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Anesthesiology. 1995 Feb;82(2):502-11.

Anesthetics affect the uptake but not the depolarization-evoked release of GABA in rat striatal synaptosomes.

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1
Department of Anesthesiology, Hospital Bichat, Paris, France.

Abstract

BACKGROUND:

Numerous classes of anesthetic agents have been shown to enhance the effects mediated by the postsynaptic gamma-aminobutyric acid A (GABAA) receptor-coupled chloride channel in the mammalian central nervous system. However, presynaptic actions of anesthetics potentially relevant to clinical anesthesia remain to be clarified. Therefore, in this study, the effects of intravenous and volatile anesthetics on both the uptake and the depolarization-evoked release of GABA in the rat striatum were investigated.

METHODS:

Assay for specific GABA uptake was performed by measuring the radioactivity incorporated in purified striatal synaptosomes incubated with 3H-GABA (20 nM, 5 min, 37 degrees C) and increasing concentrations of anesthetics in either the presence or the absence of nipecotic acid (1 mM, a specific GABA uptake inhibitor). Assay for GABA release consisted of superfusing 3H-GABA preloaded synaptosomes with artificial cerebrospinal fluid (0.5 ml.min-1, 37 degrees C) and measuring the radioactivity obtained from 0.5 ml fractions over 18 min, first in the absence of any treatment (spontaneous release, 8 min), then in the presence of either KCl alone (9 mM, 15 mM) or with various concentrations of anesthetics (5 min), and finally, with no pharmacologic stimulation (5 min). The following anesthetic agents were tested: propofol, etomidate, thiopental, ketamine, halothane, enflurane, isoflurane, and clonidine.

RESULTS:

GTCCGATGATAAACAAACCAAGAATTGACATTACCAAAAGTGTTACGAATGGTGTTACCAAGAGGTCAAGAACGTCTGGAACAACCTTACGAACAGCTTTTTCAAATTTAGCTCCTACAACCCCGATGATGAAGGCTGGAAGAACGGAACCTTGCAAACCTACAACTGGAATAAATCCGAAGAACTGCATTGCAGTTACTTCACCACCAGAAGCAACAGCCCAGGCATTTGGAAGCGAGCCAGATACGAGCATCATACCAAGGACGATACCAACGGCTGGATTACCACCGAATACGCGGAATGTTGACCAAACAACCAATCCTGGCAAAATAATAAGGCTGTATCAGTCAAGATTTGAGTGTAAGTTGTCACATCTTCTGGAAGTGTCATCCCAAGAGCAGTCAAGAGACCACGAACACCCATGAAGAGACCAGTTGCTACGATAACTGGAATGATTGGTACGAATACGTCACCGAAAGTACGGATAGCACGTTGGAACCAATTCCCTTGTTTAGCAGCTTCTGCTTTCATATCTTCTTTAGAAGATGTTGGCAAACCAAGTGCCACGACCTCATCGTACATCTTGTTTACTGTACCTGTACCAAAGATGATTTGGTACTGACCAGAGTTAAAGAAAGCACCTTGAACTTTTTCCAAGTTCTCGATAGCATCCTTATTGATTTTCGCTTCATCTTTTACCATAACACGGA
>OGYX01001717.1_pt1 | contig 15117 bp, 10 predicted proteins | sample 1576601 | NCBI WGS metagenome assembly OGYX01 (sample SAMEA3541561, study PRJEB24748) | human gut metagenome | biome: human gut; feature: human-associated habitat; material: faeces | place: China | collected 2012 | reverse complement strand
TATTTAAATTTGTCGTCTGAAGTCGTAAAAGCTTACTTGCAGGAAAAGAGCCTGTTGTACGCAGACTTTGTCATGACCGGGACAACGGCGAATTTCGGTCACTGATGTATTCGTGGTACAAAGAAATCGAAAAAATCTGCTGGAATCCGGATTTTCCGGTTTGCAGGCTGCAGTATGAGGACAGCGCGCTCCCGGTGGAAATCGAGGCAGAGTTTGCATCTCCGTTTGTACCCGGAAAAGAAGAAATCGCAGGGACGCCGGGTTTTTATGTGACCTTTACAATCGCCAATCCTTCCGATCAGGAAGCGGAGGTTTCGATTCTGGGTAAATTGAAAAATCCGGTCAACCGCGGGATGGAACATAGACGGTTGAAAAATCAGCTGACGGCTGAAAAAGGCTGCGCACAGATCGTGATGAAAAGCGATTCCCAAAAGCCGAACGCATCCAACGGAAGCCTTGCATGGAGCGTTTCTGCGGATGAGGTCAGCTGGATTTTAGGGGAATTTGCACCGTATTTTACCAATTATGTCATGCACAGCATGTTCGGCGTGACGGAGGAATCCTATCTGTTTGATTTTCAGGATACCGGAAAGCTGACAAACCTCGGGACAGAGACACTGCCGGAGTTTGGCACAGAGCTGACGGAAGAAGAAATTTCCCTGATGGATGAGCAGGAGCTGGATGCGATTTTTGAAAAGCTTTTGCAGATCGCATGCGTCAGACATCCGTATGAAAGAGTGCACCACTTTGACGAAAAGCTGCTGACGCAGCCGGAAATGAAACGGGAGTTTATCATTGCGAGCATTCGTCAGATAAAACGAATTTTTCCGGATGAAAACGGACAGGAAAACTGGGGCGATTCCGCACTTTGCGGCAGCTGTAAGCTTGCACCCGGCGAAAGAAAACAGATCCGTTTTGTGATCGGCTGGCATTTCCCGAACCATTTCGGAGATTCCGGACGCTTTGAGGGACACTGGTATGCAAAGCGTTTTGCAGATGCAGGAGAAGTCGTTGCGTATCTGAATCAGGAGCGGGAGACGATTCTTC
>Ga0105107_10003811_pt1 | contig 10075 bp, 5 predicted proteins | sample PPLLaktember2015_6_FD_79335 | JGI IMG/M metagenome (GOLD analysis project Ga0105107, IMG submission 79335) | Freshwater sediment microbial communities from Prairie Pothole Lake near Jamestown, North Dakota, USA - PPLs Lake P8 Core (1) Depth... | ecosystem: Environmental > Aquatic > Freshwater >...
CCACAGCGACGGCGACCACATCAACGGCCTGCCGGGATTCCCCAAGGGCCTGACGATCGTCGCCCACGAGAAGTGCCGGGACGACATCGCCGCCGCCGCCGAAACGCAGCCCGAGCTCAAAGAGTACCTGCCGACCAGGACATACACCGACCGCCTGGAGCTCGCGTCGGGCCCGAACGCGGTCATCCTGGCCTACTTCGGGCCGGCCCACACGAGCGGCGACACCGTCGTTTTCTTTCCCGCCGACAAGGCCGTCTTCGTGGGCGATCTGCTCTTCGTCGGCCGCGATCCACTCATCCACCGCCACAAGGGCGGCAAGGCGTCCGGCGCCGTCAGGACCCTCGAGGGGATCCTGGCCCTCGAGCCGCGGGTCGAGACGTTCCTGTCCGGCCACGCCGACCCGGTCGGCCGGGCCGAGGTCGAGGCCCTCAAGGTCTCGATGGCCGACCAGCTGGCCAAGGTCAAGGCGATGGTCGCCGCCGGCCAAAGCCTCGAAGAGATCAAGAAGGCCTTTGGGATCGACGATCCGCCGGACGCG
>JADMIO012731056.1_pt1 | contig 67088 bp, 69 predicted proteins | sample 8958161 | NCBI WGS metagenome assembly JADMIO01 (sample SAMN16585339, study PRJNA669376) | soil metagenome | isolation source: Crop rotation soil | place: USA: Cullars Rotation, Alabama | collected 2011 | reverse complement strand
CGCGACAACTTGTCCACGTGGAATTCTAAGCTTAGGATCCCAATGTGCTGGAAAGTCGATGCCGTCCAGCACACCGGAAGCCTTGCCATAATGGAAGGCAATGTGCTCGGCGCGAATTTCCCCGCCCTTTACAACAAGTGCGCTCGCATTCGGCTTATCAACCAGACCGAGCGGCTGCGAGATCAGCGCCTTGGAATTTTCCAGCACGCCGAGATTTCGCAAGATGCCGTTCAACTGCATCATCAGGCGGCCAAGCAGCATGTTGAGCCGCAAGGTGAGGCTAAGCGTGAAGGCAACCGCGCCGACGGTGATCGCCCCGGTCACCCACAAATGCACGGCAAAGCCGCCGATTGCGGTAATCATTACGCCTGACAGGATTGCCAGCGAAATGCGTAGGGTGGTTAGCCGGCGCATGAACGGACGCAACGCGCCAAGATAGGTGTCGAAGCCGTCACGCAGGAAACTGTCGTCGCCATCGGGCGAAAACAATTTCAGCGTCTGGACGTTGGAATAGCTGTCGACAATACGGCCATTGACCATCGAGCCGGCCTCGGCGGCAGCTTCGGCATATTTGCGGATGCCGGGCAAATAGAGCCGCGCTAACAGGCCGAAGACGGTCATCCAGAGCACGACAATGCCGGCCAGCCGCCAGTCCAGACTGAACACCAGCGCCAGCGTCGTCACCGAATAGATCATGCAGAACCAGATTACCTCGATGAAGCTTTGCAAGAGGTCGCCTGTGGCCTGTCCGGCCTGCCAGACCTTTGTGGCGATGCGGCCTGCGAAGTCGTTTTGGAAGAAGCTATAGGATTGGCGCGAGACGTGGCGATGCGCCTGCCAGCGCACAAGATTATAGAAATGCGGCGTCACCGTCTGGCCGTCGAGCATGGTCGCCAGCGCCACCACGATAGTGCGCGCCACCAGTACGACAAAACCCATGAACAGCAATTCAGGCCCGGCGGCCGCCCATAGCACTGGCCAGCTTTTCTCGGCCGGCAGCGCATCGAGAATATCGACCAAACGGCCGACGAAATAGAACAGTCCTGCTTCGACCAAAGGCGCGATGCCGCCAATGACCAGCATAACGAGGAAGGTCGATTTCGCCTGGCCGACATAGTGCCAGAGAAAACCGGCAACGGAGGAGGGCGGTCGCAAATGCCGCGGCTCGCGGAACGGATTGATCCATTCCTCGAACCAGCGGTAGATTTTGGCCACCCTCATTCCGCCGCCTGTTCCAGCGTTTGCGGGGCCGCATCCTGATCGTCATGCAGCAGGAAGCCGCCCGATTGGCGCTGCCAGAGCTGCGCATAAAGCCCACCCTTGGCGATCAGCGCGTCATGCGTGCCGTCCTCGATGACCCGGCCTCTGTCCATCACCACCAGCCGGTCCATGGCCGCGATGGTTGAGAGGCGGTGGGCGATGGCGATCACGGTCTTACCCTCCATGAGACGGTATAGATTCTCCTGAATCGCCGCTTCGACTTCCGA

More than 95% of 3H-GABA uptake was blocked by a 10(-3)-M concentration of nipecotic acid. Propofol, etomidate, thiopental, and ketamine induced a dose-related, reversible, noncompetitive, inhibition of 3H-GABA uptake: IC50 = 4.6 +/- 0.3 x 10(-5) M, 5.8 +/- 0.3 x 10(-5) M, 2.1 +/- 0.4 x 10(-3) M, and 4.9 +/- 0.5 x 10(-4) M for propofol, etomidate, thiopental, and ketamine, respectively. Volatile agents and clonidine had no significant effect, even when used at concentrations greater than those used clinically. KCl application induced a significant, calcium-dependent, concentration-related, increase from basal 3H-GABA release, +34 +/- 10% (P < 0.01) and +61 +/- 13% (P < 0.001), respectively, for 9 mM and 15 mM KCl. The release of 3H-GABA elicited by KCl was not affected by any of the anesthetic agents tested.

CONCLUSIONS:

These results indicate that most of the intravenous but not the volatile anesthetics inhibit the specific high-affinity 3H-GABA uptake process in vitro in striatal nerve terminals. However, this action was observed at clinically relevant concentrations only for propofol and etomidate. In contrast, the depolarization-evoked 3H-GABA release was not affected by anesthetics. Together, these data suggest that inhibition of GABA uptake, which results in synaptic GABA accumulation, might contribute to propofol and etomidate anesthesia.

[Indexed for MEDLINE]

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